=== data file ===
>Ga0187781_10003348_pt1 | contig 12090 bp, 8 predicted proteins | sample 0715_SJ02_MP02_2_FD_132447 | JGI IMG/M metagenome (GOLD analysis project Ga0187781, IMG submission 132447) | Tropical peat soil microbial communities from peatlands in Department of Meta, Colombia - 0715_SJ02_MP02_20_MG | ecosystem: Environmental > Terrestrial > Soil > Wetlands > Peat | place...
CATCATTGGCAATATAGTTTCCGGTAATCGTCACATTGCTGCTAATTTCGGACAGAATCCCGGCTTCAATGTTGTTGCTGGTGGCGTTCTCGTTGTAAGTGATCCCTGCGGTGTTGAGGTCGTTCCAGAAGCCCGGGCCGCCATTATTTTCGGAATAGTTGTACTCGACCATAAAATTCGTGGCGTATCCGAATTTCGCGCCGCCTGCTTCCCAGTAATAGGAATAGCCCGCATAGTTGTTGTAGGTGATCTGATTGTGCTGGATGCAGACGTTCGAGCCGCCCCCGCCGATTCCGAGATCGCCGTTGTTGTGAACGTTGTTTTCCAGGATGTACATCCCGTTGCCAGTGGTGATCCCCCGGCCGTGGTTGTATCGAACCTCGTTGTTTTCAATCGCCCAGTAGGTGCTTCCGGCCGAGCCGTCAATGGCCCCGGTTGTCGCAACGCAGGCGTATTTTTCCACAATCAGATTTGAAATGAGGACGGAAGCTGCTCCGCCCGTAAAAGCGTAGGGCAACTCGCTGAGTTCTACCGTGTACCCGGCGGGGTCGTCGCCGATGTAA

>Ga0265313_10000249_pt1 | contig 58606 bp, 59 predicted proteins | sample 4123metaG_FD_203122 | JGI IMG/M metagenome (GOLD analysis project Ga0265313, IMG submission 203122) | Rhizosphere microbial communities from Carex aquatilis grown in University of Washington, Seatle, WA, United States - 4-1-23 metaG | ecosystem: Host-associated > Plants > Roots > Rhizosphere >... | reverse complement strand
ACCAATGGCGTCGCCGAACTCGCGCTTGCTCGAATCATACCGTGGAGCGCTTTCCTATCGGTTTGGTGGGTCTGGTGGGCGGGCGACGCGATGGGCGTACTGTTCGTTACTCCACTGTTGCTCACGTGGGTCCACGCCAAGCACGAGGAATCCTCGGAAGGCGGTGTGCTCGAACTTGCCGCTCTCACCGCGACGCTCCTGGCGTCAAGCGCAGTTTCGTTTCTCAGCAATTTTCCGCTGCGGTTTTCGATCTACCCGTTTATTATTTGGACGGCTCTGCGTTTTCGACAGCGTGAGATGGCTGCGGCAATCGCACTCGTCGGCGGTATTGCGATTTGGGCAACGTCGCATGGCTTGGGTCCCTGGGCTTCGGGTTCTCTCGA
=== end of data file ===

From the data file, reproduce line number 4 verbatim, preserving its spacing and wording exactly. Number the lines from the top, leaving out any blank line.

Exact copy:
ACCAATGGCGTCGCCGAACTCGCGCTTGCTCGAATCATACCGTGGAGCGCTTTCCTATCGGTTTGGTGGGTCTGGTGGGCGGGCGACGCGATGGGCGTACTGTTCGTTACTCCACTGTTGCTCACGTGGGTCCACGCCAAGCACGAGGAATCCTCGGAAGGCGGTGTGCTCGAACTTGCCGCTCTCACCGCGACGCTCCTGGCGTCAAGCGCAGTTTCGTTTCTCAGCAATTTTCCGCTGCGGTTTTCGATCTACCCGTTTATTATTTGGACGGCTCTGCGTTTTCGACAGCGTGAGATGGCTGCGGCAATCGCACTCGTCGGCGGTATTGCGATTTGGGCAACGTCGCATGGCTTGGGTCCCTGGGCTTCGGGTTCTCTCGA